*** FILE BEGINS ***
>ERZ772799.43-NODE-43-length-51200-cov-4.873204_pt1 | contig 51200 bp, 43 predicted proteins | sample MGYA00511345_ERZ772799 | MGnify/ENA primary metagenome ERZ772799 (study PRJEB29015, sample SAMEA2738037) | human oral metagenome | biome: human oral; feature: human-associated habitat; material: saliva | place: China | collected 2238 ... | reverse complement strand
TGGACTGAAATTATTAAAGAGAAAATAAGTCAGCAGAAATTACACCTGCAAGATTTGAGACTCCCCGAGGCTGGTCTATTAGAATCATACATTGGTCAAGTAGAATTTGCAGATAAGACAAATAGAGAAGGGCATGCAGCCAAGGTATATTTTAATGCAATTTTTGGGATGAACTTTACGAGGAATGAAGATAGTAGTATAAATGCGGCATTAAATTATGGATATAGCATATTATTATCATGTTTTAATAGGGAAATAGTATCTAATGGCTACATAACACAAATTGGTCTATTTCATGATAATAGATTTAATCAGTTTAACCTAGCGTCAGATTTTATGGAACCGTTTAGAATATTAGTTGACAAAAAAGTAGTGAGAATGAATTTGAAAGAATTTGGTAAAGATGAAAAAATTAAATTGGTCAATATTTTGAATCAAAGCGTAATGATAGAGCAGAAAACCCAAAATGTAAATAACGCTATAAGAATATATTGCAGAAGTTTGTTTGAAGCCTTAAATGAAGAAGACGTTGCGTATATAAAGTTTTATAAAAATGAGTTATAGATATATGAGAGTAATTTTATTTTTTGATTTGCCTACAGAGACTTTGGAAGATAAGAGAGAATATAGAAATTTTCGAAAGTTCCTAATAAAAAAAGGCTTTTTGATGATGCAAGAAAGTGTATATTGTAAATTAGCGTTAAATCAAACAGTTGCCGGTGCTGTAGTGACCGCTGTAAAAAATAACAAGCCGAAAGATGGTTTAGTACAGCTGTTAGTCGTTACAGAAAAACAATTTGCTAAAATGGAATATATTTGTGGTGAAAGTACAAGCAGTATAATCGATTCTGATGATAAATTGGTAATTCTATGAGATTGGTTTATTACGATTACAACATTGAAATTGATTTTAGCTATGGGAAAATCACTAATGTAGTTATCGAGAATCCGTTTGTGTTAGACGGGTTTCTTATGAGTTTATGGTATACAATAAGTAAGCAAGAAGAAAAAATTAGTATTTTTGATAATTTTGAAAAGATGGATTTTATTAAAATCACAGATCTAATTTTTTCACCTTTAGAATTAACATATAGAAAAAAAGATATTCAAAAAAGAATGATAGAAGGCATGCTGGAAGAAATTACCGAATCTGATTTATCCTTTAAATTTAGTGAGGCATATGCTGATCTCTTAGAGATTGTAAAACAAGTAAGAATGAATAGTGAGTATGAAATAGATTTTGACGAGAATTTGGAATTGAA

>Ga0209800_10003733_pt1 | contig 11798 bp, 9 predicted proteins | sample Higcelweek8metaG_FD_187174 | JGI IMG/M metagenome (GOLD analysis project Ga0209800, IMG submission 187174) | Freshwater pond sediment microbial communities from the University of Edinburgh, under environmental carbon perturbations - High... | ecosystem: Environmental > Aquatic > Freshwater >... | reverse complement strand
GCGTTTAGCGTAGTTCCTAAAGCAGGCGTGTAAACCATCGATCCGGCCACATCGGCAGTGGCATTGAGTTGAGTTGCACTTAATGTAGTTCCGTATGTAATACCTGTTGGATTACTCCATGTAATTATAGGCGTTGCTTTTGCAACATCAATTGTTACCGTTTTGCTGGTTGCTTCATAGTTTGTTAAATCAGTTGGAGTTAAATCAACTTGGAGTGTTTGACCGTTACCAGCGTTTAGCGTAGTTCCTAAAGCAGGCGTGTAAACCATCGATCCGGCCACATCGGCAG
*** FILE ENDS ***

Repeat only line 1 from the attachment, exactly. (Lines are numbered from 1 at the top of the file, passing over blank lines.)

>ERZ772799.43-NODE-43-length-51200-cov-4.873204_pt1 | contig 51200 bp, 43 predicted proteins | sample MGYA00511345_ERZ772799 | MGnify/ENA primary metagenome ERZ772799 (study PRJEB29015, sample SAMEA2738037) | human oral metagenome | biome: human oral; feature: human-associated habitat; material: saliva | place: China | collected 2238 ... | reverse complement strand